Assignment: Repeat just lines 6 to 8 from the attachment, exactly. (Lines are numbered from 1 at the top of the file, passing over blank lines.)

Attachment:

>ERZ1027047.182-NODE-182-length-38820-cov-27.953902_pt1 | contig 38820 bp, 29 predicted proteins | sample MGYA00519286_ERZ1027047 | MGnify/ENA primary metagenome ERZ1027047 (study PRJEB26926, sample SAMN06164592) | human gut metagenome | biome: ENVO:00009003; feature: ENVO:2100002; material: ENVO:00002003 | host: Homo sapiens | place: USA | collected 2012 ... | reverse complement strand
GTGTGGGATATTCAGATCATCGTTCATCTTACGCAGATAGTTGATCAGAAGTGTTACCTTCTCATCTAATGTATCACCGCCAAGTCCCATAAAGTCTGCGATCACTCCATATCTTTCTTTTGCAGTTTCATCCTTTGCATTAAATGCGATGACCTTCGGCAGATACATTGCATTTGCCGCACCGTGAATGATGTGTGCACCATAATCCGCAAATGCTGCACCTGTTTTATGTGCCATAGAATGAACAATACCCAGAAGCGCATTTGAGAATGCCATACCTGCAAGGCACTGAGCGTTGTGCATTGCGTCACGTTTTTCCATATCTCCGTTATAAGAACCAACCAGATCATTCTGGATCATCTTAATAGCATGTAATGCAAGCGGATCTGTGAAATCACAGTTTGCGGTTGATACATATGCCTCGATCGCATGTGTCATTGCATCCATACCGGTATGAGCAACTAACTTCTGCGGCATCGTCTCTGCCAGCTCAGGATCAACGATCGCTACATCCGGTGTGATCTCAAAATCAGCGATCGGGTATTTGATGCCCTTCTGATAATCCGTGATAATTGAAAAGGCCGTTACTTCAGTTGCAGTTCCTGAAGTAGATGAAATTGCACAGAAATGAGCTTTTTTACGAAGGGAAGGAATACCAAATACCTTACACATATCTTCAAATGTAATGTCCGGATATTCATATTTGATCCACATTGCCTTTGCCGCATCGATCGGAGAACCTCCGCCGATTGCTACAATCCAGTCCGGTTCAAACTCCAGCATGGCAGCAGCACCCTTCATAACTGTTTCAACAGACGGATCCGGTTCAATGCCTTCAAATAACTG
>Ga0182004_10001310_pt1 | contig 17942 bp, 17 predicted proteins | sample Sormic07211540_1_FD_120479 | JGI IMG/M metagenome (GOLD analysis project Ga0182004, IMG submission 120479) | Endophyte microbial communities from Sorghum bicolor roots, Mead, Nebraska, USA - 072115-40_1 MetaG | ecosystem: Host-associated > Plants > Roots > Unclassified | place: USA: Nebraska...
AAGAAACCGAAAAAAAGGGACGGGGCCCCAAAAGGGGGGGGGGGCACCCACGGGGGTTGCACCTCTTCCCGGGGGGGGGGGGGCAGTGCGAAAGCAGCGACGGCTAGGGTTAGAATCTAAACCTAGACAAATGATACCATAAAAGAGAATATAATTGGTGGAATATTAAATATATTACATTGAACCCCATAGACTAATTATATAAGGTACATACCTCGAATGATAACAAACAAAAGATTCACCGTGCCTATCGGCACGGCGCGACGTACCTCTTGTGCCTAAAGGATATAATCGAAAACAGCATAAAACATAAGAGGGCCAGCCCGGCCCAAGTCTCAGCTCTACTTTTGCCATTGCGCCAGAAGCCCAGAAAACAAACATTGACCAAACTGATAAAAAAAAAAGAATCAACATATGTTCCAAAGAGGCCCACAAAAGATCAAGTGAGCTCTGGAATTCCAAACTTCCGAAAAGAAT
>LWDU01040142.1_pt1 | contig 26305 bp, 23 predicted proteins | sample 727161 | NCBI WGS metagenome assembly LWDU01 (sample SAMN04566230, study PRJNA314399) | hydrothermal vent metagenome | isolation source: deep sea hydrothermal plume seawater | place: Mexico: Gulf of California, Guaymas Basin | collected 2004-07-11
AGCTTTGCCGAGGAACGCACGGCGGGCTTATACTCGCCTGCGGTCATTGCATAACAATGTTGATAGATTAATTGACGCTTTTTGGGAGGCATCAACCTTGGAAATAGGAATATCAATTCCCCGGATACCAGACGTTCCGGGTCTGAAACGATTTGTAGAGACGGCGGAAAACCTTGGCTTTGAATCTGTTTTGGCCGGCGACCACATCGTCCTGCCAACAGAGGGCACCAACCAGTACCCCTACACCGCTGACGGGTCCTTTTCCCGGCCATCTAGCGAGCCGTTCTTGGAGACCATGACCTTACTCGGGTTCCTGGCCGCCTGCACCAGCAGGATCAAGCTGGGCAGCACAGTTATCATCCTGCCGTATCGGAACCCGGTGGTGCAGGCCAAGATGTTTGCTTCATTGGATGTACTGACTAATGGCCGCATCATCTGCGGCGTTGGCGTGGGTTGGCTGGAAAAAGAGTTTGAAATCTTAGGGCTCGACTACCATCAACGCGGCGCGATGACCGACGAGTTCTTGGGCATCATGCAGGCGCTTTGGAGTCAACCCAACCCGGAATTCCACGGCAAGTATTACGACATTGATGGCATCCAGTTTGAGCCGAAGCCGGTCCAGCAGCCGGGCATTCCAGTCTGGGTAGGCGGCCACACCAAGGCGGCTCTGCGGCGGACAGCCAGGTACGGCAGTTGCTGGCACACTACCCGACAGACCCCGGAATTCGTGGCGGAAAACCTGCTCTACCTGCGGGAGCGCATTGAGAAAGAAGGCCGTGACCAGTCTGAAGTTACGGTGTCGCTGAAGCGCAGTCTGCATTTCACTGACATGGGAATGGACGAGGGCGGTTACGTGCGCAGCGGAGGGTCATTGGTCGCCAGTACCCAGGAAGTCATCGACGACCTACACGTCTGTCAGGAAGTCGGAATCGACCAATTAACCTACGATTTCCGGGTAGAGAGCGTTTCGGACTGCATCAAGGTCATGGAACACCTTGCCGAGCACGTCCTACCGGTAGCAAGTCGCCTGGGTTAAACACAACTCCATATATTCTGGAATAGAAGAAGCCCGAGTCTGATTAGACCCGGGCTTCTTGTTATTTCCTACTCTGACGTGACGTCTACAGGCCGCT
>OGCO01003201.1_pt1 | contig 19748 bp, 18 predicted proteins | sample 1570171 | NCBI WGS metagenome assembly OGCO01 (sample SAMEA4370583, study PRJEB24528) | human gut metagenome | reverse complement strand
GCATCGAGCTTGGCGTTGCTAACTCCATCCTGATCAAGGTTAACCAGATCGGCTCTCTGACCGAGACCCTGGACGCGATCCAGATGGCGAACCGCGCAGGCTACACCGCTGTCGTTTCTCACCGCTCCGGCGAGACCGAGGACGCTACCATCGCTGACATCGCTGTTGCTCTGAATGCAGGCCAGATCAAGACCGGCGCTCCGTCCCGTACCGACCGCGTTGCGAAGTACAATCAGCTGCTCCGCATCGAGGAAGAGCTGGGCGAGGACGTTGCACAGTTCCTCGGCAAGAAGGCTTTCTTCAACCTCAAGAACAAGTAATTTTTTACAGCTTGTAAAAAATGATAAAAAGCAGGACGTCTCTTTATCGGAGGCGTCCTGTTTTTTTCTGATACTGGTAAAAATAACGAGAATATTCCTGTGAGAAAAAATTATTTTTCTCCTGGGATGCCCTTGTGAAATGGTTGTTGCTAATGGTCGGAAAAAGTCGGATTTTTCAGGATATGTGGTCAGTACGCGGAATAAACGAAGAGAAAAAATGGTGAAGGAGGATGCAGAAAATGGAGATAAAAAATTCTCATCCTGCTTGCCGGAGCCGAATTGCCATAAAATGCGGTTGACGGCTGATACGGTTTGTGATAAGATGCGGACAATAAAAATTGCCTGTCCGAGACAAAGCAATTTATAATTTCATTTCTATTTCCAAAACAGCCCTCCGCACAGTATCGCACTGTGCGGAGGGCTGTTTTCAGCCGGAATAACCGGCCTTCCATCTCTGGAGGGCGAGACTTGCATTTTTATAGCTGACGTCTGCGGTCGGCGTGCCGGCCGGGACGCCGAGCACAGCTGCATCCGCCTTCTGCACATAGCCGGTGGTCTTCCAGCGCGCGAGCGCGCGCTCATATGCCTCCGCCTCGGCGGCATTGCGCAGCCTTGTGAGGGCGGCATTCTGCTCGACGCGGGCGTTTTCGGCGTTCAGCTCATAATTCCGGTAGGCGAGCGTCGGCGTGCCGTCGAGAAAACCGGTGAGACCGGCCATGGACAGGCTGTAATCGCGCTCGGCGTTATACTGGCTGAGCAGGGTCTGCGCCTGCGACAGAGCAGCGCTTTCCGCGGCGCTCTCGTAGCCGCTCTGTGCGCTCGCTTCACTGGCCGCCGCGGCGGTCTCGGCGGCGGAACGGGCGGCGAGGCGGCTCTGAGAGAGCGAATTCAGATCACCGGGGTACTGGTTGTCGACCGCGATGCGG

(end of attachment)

AGCTTTGCCGAGGAACGCACGGCGGGCTTATACTCGCCTGCGGTCATTGCATAACAATGTTGATAGATTAATTGACGCTTTTTGGGAGGCATCAACCTTGGAAATAGGAATATCAATTCCCCGGATACCAGACGTTCCGGGTCTGAAACGATTTGTAGAGACGGCGGAAAACCTTGGCTTTGAATCTGTTTTGGCCGGCGACCACATCGTCCTGCCAACAGAGGGCACCAACCAGTACCCCTACACCGCTGACGGGTCCTTTTCCCGGCCATCTAGCGAGCCGTTCTTGGAGACCATGACCTTACTCGGGTTCCTGGCCGCCTGCACCAGCAGGATCAAGCTGGGCAGCACAGTTATCATCCTGCCGTATCGGAACCCGGTGGTGCAGGCCAAGATGTTTGCTTCATTGGATGTACTGACTAATGGCCGCATCATCTGCGGCGTTGGCGTGGGTTGGCTGGAAAAAGAGTTTGAAATCTTAGGGCTCGACTACCATCAACGCGGCGCGATGACCGACGAGTTCTTGGGCATCATGCAGGCGCTTTGGAGTCAACCCAACCCGGAATTCCACGGCAAGTATTACGACATTGATGGCATCCAGTTTGAGCCGAAGCCGGTCCAGCAGCCGGGCATTCCAGTCTGGGTAGGCGGCCACACCAAGGCGGCTCTGCGGCGGACAGCCAGGTACGGCAGTTGCTGGCACACTACCCGACAGACCCCGGAATTCGTGGCGGAAAACCTGCTCTACCTGCGGGAGCGCATTGAGAAAGAAGGCCGTGACCAGTCTGAAGTTACGGTGTCGCTGAAGCGCAGTCTGCATTTCACTGACATGGGAATGGACGAGGGCGGTTACGTGCGCAGCGGAGGGTCATTGGTCGCCAGTACCCAGGAAGTCATCGACGACCTACACGTCTGTCAGGAAGTCGGAATCGACCAATTAACCTACGATTTCCGGGTAGAGAGCGTTTCGGACTGCATCAAGGTCATGGAACACCTTGCCGAGCACGTCCTACCGGTAGCAAGTCGCCTGGGTTAAACACAACTCCATATATTCTGGAATAGAAGAAGCCCGAGTCTGATTAGACCCGGGCTTCTTGTTATTTCCTACTCTGACGTGACGTCTACAGGCCGCT
>OGCO01003201.1_pt1 | contig 19748 bp, 18 predicted proteins | sample 1570171 | NCBI WGS metagenome assembly OGCO01 (sample SAMEA4370583, study PRJEB24528) | human gut metagenome | reverse complement strand
GCATCGAGCTTGGCGTTGCTAACTCCATCCTGATCAAGGTTAACCAGATCGGCTCTCTGACCGAGACCCTGGACGCGATCCAGATGGCGAACCGCGCAGGCTACACCGCTGTCGTTTCTCACCGCTCCGGCGAGACCGAGGACGCTACCATCGCTGACATCGCTGTTGCTCTGAATGCAGGCCAGATCAAGACCGGCGCTCCGTCCCGTACCGACCGCGTTGCGAAGTACAATCAGCTGCTCCGCATCGAGGAAGAGCTGGGCGAGGACGTTGCACAGTTCCTCGGCAAGAAGGCTTTCTTCAACCTCAAGAACAAGTAATTTTTTACAGCTTGTAAAAAATGATAAAAAGCAGGACGTCTCTTTATCGGAGGCGTCCTGTTTTTTTCTGATACTGGTAAAAATAACGAGAATATTCCTGTGAGAAAAAATTATTTTTCTCCTGGGATGCCCTTGTGAAATGGTTGTTGCTAATGGTCGGAAAAAGTCGGATTTTTCAGGATATGTGGTCAGTACGCGGAATAAACGAAGAGAAAAAATGGTGAAGGAGGATGCAGAAAATGGAGATAAAAAATTCTCATCCTGCTTGCCGGAGCCGAATTGCCATAAAATGCGGTTGACGGCTGATACGGTTTGTGATAAGATGCGGACAATAAAAATTGCCTGTCCGAGACAAAGCAATTTATAATTTCATTTCTATTTCCAAAACAGCCCTCCGCACAGTATCGCACTGTGCGGAGGGCTGTTTTCAGCCGGAATAACCGGCCTTCCATCTCTGGAGGGCGAGACTTGCATTTTTATAGCTGACGTCTGCGGTCGGCGTGCCGGCCGGGACGCCGAGCACAGCTGCATCCGCCTTCTGCACATAGCCGGTGGTCTTCCAGCGCGCGAGCGCGCGCTCATATGCCTCCGCCTCGGCGGCATTGCGCAGCCTTGTGAGGGCGGCATTCTGCTCGACGCGGGCGTTTTCGGCGTTCAGCTCATAATTCCGGTAGGCGAGCGTCGGCGTGCCGTCGAGAAAACCGGTGAGACCGGCCATGGACAGGCTGTAATCGCGCTCGGCGTTATACTGGCTGAGCAGGGTCTGCGCCTGCGACAGAGCAGCGCTTTCCGCGGCGCTCTCGTAGCCGCTCTGTGCGCTCGCTTCACTGGCCGCCGCGGCGGTCTCGGCGGCGGAACGGGCGGCGAGGCGGCTCTGAGAGAGCGAATTCAGATCACCGGGGTACTGGTTGTCGACCGCGATGCGG